Although complaints can be upsetting, they provide an opportunity for doctors and students to resolve patients' concerns about their treatment at an early stage. Anahita Kirkpatrick offers some advice on how handling your complaint well can prevent it from turning more serious
- By: Anahita Kirkpatrick
Department of Health figures show complaints about general practitioners' services have increased by 20% a year on average since the NHS complaints system was introduced in April 1996, although the most recent figures show a slight decrease in numbers.1 Patients are no longer passive consumers of the care provided by their doctors. Improved education, increased expectations, the internet, and blanket media coverage of rare extreme cases may be some of the reasons for the increasing number of complaints.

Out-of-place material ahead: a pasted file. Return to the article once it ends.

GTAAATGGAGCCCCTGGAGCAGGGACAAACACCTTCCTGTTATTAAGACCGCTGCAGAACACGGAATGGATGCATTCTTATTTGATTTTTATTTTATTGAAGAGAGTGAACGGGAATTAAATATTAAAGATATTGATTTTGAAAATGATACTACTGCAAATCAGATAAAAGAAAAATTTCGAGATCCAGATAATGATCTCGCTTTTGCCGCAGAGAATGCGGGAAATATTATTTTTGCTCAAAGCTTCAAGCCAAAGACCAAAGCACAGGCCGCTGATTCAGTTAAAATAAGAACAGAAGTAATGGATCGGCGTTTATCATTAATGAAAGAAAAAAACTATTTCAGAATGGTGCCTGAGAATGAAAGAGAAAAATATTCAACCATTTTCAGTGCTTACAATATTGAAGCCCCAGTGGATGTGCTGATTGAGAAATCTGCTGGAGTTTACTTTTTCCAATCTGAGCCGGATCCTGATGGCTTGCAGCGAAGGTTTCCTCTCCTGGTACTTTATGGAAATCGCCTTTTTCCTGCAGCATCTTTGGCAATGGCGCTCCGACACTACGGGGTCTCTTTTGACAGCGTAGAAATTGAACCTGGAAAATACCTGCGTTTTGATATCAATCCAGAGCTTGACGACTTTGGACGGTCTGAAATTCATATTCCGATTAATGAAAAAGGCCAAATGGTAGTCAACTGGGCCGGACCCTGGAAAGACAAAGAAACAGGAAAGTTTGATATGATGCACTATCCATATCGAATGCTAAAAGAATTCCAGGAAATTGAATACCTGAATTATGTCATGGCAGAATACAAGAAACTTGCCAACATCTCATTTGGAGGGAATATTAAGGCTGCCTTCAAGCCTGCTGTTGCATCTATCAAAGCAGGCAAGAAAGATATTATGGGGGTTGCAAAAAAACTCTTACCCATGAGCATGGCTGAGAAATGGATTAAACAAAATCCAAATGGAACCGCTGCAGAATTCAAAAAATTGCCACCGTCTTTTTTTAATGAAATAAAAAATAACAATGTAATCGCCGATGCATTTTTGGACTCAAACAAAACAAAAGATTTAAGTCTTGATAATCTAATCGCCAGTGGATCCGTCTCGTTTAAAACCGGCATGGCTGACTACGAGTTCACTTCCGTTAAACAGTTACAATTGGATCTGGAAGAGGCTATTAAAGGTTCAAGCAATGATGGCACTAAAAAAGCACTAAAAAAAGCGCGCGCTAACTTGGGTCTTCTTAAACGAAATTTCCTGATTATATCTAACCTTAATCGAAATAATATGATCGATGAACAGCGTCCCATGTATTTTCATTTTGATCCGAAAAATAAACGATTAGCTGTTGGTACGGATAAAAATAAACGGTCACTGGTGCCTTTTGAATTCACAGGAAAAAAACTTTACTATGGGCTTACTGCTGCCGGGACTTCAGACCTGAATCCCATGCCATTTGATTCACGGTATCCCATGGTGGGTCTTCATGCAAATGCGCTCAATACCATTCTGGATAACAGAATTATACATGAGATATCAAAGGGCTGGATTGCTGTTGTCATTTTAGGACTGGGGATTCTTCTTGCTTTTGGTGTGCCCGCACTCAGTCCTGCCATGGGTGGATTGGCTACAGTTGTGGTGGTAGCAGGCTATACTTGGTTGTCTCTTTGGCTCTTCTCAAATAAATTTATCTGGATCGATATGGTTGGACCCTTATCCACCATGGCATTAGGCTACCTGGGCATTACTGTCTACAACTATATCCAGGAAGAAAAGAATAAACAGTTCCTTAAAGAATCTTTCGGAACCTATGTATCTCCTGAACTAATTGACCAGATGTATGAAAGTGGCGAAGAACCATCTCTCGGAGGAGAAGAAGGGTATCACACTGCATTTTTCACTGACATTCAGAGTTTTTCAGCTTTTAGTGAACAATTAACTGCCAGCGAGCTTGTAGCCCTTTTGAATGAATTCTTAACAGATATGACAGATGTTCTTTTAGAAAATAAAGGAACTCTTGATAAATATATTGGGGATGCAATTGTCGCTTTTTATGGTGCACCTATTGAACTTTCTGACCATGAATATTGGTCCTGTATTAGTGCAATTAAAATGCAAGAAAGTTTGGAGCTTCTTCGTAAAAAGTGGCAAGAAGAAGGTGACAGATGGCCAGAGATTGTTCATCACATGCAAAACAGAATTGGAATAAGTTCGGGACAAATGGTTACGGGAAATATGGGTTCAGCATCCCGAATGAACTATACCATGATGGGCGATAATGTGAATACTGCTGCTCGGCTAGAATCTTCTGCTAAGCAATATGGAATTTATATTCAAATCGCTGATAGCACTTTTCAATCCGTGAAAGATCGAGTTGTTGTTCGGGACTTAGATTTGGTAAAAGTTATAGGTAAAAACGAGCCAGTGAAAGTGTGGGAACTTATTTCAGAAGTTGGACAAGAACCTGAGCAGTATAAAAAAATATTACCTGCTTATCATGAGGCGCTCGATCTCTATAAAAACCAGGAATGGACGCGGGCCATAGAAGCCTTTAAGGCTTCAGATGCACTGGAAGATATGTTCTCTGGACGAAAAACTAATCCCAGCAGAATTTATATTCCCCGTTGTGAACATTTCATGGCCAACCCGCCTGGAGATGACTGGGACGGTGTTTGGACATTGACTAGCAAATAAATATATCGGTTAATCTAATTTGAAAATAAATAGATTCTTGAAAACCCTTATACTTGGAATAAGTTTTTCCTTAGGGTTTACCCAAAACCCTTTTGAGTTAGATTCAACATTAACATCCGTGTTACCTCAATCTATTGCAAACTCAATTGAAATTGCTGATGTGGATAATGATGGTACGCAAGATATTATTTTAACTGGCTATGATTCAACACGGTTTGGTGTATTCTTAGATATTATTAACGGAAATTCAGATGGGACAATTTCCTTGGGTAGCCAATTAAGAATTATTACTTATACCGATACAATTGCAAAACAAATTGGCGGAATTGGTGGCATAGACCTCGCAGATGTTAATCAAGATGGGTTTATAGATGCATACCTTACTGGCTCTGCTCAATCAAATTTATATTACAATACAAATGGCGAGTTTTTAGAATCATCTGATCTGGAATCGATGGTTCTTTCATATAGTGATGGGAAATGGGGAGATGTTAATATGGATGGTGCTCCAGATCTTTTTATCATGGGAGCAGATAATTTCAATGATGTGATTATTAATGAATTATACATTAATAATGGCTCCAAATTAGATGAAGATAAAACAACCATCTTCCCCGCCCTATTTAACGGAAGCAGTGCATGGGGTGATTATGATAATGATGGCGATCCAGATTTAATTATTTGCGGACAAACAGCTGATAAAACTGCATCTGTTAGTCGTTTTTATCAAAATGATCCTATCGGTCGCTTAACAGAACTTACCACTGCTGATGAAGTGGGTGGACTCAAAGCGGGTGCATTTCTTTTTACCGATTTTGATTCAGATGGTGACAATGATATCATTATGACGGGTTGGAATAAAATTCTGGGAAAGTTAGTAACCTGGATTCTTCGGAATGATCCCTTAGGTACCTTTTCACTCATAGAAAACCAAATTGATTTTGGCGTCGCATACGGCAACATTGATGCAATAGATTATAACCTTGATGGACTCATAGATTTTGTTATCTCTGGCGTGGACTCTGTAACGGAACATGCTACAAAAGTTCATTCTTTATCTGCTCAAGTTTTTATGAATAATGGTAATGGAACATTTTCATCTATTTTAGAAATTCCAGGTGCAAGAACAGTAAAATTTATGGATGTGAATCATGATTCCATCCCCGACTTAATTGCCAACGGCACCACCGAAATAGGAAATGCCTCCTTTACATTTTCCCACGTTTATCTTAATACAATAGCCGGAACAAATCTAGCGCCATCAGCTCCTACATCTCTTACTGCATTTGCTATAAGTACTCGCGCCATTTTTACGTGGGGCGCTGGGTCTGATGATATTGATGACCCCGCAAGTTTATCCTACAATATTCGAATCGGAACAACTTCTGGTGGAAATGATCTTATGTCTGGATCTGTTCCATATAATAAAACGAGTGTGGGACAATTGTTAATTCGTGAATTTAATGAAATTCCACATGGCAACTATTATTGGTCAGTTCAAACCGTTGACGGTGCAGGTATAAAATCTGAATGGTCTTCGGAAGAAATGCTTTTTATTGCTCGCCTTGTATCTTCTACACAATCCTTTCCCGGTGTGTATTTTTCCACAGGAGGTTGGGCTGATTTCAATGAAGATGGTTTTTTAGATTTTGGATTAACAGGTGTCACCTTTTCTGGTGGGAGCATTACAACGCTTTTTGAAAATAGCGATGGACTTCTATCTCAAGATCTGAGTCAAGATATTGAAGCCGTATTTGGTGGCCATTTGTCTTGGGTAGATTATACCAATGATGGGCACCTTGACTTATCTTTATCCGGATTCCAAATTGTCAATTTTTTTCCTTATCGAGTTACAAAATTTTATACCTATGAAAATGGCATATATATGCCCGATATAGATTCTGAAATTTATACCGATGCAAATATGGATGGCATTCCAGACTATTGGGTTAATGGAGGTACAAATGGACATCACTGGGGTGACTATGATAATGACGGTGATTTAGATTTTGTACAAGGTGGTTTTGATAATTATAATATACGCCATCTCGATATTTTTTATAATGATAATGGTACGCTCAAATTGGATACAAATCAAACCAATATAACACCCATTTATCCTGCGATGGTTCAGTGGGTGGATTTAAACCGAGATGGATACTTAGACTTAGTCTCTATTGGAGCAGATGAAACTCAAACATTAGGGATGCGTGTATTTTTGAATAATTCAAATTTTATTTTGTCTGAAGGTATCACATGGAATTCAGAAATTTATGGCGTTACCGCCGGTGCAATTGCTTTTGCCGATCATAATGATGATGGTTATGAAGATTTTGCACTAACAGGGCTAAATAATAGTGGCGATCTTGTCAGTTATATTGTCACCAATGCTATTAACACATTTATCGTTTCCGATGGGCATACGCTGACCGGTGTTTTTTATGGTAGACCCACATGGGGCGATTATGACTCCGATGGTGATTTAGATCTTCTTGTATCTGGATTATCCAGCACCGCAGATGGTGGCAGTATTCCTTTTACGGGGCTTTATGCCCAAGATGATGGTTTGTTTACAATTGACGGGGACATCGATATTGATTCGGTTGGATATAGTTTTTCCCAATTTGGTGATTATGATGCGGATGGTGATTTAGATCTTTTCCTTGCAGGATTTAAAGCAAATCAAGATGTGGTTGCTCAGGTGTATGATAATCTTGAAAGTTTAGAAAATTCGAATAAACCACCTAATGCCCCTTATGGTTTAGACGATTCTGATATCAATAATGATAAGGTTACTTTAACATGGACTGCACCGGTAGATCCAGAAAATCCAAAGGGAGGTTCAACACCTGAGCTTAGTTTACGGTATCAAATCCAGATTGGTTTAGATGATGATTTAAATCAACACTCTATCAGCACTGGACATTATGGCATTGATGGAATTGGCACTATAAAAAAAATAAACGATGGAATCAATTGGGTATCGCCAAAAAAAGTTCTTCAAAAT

In the Medical Defence Union's experience, complaints about medical students are unusual, but if a complaint were to arise from your involvement, the complaint would be handled in line with NHS complaints procedure. Most complaints are considered at local level through correspondence between the trust and the complainant and possibly a meeting to try to resolve the concerns raised. You are unlikely to be asked to respond directly to the complainant, but